I Feel I’m Called to Religious Life but I Can’t Leave my Parents
The hardest thing about my vocation discernment was to leave my family.
As a Latino immigrant in this country, the responsibility toward my parents, especially as they age, runs in my blood. At the same time, I knew that my happiness as a human being depended on fulfilling my baptismal call through the missionary life with the Claretians. Once, a friend of mine told me that in order to make a decision we have to give something up. Thus, I thought, I had to choose between my parents and my vocation.
If you have ever gone through this (or still doing it), you know very well what it feels like to be in this situation: thinking that you will no longer see your family; not spending Christmas or special holidays together anymore; not financially supporting your family; etc.
One feels like if one had to choose between them both; but it is not so.
What our parents want is our happiness. Because of that, one has to do what one is called to be. Part of our growth as human beings implies knowing what our gifts and talents are and where we will use them best, because when we share them we find meaning to life and feel realized as persons. Our parents did the same; and they too felt what was like to leave their family to immigrate to other lands. It is a part of life; it is normal and even expected.
It was not easy to make the decision to join the Claretian Missionaries; yet, I would like to share the tips that helped me make the decision.
First, pray to the Holy Spirit so that the Spirit helps you see the signs that God sends you to confirm your vocation. Sometimes we ignore what others tell us: “You are good to work with the youth.” “You like helping in church.” “You will make a great nun.” “You will make a great priest.” Sometimes we also ignore our own routines: we feel good when we join the youth group or help in church; we like to serve others; we are good at conflict resolution; we care about other people’s suffering; etc. If we ask the Holy Spirit to help us evaluate what we actually hear and do, then we can find what our call is.
Second, talk to someone. Our best friends know us well and they know what we are and what we like to do. Also, they give us true advice. When thinking about religious life, one sometimes feels embarrassed to tell people; no one better than our best friends to share what is in the deepest part of our heart.
Third, find a spiritual director or mentors. We all know people whom we respect; people whose actions inspire us to be better. Also, we all know a priest or a nun who can help us identify our call in life; they went through the same thing and their words and advice will guide us on the right path.
Fourth, use the internet. There are many ways to read about and even contact people who are going through the same process. Something as simple as: “I feel I’m called to religious life but I can’t leave my parents” typed on Google can make a difference. Many young people have done it and have made decisions that have made them happy.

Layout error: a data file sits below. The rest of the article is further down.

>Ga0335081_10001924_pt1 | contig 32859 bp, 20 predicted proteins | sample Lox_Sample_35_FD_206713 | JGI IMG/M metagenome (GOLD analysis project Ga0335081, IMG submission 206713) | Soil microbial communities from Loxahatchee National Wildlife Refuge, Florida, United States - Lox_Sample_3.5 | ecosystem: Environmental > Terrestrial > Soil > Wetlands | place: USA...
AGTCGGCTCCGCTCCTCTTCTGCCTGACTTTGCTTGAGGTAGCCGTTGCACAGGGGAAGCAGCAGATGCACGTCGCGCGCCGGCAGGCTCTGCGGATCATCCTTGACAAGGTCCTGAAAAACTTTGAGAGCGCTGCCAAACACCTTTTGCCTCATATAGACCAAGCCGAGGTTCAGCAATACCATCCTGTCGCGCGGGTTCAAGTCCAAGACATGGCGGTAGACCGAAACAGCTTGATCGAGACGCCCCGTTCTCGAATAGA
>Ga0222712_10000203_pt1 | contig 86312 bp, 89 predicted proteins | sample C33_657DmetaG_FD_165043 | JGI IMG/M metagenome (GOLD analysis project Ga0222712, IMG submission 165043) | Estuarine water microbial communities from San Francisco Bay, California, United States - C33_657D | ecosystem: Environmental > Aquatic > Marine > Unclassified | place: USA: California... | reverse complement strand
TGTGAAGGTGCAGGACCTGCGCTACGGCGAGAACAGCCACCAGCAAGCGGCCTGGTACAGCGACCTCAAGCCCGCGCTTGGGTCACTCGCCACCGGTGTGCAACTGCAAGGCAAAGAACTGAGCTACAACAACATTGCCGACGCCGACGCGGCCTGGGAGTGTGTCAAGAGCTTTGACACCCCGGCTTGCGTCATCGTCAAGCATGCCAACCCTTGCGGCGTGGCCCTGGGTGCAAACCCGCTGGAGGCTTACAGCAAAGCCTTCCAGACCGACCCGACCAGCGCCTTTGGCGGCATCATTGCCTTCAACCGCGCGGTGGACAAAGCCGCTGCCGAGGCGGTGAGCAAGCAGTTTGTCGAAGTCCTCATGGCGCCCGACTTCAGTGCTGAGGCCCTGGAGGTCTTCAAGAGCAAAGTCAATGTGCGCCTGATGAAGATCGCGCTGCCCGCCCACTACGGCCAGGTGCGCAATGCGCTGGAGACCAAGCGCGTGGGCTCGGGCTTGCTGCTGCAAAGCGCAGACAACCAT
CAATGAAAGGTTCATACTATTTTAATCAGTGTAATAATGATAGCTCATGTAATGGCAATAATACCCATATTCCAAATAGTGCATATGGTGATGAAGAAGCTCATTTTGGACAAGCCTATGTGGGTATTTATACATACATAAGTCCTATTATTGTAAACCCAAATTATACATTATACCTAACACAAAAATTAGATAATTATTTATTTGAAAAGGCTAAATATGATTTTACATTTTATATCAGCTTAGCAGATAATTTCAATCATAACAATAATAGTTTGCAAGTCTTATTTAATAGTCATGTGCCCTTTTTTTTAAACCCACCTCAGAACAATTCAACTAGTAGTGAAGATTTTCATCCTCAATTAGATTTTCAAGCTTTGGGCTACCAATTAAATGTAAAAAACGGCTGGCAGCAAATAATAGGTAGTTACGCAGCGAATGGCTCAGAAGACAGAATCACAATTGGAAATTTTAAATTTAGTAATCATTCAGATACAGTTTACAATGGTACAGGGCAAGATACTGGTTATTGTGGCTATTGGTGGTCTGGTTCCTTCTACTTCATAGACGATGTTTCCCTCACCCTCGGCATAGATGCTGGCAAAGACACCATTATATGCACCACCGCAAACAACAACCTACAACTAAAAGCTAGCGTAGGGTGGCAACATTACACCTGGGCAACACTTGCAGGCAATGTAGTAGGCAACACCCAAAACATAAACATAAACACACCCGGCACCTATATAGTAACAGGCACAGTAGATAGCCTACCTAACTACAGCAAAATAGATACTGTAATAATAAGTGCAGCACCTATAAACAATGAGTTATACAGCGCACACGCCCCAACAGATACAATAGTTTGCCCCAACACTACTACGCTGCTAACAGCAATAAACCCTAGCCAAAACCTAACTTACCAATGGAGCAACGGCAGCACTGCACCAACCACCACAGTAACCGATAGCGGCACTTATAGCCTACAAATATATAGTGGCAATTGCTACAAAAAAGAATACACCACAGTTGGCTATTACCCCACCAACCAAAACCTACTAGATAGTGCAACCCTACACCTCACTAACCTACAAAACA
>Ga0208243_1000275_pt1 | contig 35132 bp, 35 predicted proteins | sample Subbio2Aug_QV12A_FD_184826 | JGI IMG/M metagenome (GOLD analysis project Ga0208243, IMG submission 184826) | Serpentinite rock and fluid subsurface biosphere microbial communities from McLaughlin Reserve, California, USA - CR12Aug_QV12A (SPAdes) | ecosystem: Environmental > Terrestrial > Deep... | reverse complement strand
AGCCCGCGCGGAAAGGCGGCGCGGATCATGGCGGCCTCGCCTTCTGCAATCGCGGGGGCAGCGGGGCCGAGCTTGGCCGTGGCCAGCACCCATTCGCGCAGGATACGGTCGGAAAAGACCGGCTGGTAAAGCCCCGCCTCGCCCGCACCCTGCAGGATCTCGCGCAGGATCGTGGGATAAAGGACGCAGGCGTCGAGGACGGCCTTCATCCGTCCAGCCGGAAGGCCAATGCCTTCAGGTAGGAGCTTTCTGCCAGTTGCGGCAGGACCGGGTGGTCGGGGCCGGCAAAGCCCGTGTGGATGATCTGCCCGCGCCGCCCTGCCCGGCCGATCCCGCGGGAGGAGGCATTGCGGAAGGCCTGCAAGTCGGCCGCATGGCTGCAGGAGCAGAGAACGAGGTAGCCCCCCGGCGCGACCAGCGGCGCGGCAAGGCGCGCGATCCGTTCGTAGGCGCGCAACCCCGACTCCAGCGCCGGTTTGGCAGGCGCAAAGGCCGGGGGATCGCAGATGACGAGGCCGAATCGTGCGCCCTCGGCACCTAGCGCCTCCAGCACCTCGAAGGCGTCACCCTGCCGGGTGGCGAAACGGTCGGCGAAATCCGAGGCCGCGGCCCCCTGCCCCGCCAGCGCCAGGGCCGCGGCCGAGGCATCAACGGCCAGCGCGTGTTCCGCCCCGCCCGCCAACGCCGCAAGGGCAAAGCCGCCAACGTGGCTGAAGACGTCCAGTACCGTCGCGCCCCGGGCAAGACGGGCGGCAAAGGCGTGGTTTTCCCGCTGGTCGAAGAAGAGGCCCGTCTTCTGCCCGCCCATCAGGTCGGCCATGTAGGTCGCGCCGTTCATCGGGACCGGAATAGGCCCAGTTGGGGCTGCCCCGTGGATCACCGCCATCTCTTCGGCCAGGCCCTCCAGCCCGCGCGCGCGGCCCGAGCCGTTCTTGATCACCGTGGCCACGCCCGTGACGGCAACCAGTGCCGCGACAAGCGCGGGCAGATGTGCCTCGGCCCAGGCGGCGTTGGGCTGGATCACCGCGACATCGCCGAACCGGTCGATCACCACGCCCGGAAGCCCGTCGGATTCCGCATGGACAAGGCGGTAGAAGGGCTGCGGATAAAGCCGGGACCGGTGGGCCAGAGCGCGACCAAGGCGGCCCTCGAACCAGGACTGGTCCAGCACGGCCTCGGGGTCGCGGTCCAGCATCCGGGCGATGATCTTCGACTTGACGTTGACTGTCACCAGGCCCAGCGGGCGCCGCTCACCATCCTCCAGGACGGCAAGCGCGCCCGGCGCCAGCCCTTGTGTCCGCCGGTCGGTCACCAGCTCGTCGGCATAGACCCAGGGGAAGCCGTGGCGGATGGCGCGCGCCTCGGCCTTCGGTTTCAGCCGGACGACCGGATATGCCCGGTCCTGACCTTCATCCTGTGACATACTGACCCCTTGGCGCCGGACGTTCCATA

Fifth, talk to your parents. One will be surprised to hear what they have to say. Remember that they have lived longer than you have, and they have always fought to build a good life and give you a good life as well. They will be all right, because they are independent, able and smart. Just think about all the times they got you out of trouble!
Sixth, have faith in God. God is not mean. God is love. Also, God promises to give a hundredfold to the ones who give up everything for the Kingdom (Mark 10, 28-31). God will take care of your parents in unimaginable ways. God knows what is in your heart and will not make you or your parents suffer.
When I entered the Claretians, I thought that I would never see my parents, my siblings or my friends again. However, my religious community supports us so that we can have some time to visit with our family every year; even more so our missions have always open doors to our families when they want to visit. I remember one time when my mother was taken to the Emergency Room; the Claretian Missionaries allowed me to take a couple of days to be with my family. I have also seen this happening to my other missionary brothers. At the hospital, when I had to go back to seminary, my parents told me: “Thanks for coming, but you should go back home with the missionaries. Nothing makes us happier than to know that you are serving God and the community. We will be all right.” God takes care of the people we love whenever we cannot be close to them.
It is hard to leave family in the name of vocation, but it is worth it. Vocation is our call to be happy by serving the People of God; and that happiness is not only for us but for the People of God, our religious community and also for the ones who gave us life.